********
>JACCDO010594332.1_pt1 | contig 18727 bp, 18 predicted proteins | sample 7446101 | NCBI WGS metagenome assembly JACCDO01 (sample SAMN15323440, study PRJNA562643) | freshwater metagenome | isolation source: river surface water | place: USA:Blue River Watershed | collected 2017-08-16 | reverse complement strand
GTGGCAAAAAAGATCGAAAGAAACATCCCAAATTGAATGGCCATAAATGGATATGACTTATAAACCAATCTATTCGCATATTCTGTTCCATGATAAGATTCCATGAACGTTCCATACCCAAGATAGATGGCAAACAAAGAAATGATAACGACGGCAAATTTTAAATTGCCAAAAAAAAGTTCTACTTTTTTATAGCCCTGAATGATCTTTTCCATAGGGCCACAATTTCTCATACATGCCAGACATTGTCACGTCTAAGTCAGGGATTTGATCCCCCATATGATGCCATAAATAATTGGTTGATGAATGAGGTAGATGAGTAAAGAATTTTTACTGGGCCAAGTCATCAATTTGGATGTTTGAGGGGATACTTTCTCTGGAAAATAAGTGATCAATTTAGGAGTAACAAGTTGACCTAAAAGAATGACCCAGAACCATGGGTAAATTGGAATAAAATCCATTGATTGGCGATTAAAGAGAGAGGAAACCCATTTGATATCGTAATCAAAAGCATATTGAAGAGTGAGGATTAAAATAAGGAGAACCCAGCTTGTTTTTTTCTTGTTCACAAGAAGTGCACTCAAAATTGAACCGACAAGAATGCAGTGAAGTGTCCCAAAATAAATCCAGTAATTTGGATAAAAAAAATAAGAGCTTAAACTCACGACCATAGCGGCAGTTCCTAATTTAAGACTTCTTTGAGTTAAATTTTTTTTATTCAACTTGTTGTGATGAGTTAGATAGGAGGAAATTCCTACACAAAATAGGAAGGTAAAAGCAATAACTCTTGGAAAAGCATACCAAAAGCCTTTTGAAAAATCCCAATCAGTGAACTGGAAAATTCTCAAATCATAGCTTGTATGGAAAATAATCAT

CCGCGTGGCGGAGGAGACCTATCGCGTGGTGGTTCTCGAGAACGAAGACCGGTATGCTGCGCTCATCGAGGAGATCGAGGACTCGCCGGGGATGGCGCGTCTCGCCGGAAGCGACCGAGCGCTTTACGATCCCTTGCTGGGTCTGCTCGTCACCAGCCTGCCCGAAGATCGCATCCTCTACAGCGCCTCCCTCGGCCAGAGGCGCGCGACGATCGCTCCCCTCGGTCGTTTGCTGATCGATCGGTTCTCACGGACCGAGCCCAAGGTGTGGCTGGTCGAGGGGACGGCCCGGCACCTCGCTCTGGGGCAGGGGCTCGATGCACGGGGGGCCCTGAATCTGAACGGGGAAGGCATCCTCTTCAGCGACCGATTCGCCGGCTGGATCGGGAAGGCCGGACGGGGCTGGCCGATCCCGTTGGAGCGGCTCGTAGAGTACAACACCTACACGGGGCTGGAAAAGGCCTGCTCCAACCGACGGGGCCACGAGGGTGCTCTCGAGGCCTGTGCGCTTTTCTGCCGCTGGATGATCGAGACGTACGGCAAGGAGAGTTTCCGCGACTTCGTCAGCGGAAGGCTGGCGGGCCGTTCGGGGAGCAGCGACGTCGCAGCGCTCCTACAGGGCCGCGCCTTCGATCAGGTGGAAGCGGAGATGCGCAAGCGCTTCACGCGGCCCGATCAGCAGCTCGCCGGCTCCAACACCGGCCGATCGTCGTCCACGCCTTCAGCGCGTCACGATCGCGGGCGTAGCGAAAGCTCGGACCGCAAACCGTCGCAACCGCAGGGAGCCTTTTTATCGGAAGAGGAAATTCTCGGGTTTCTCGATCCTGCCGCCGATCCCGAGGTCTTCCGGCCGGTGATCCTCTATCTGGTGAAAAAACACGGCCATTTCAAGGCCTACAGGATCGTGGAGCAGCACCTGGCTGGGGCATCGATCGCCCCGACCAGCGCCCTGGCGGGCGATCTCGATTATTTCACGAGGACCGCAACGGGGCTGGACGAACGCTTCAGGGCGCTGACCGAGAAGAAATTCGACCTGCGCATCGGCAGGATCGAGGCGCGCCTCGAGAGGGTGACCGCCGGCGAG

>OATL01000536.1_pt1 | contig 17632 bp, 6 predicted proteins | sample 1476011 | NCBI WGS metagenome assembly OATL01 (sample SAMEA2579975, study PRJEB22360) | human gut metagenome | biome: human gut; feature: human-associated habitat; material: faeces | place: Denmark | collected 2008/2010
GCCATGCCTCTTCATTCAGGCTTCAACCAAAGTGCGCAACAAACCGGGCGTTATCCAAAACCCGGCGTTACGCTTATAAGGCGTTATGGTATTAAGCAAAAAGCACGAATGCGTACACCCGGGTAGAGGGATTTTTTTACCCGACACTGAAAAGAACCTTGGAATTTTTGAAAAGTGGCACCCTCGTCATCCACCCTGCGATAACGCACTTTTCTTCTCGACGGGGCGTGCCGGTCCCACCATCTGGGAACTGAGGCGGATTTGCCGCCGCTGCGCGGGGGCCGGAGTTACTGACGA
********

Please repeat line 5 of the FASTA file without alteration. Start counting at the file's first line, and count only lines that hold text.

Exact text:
GCCATGCCTCTTCATTCAGGCTTCAACCAAAGTGCGCAACAAACCGGGCGTTATCCAAAACCCGGCGTTACGCTTATAAGGCGTTATGGTATTAAGCAAAAAGCACGAATGCGTACACCCGGGTAGAGGGATTTTTTTACCCGACACTGAAAAGAACCTTGGAATTTTTGAAAAGTGGCACCCTCGTCATCCACCCTGCGATAACGCACTTTTCTTCTCGACGGGGCGTGCCGGTCCCACCATCTGGGAACTGAGGCGGATTTGCCGCCGCTGCGCGGGGGCCGGAGTTACTGACGA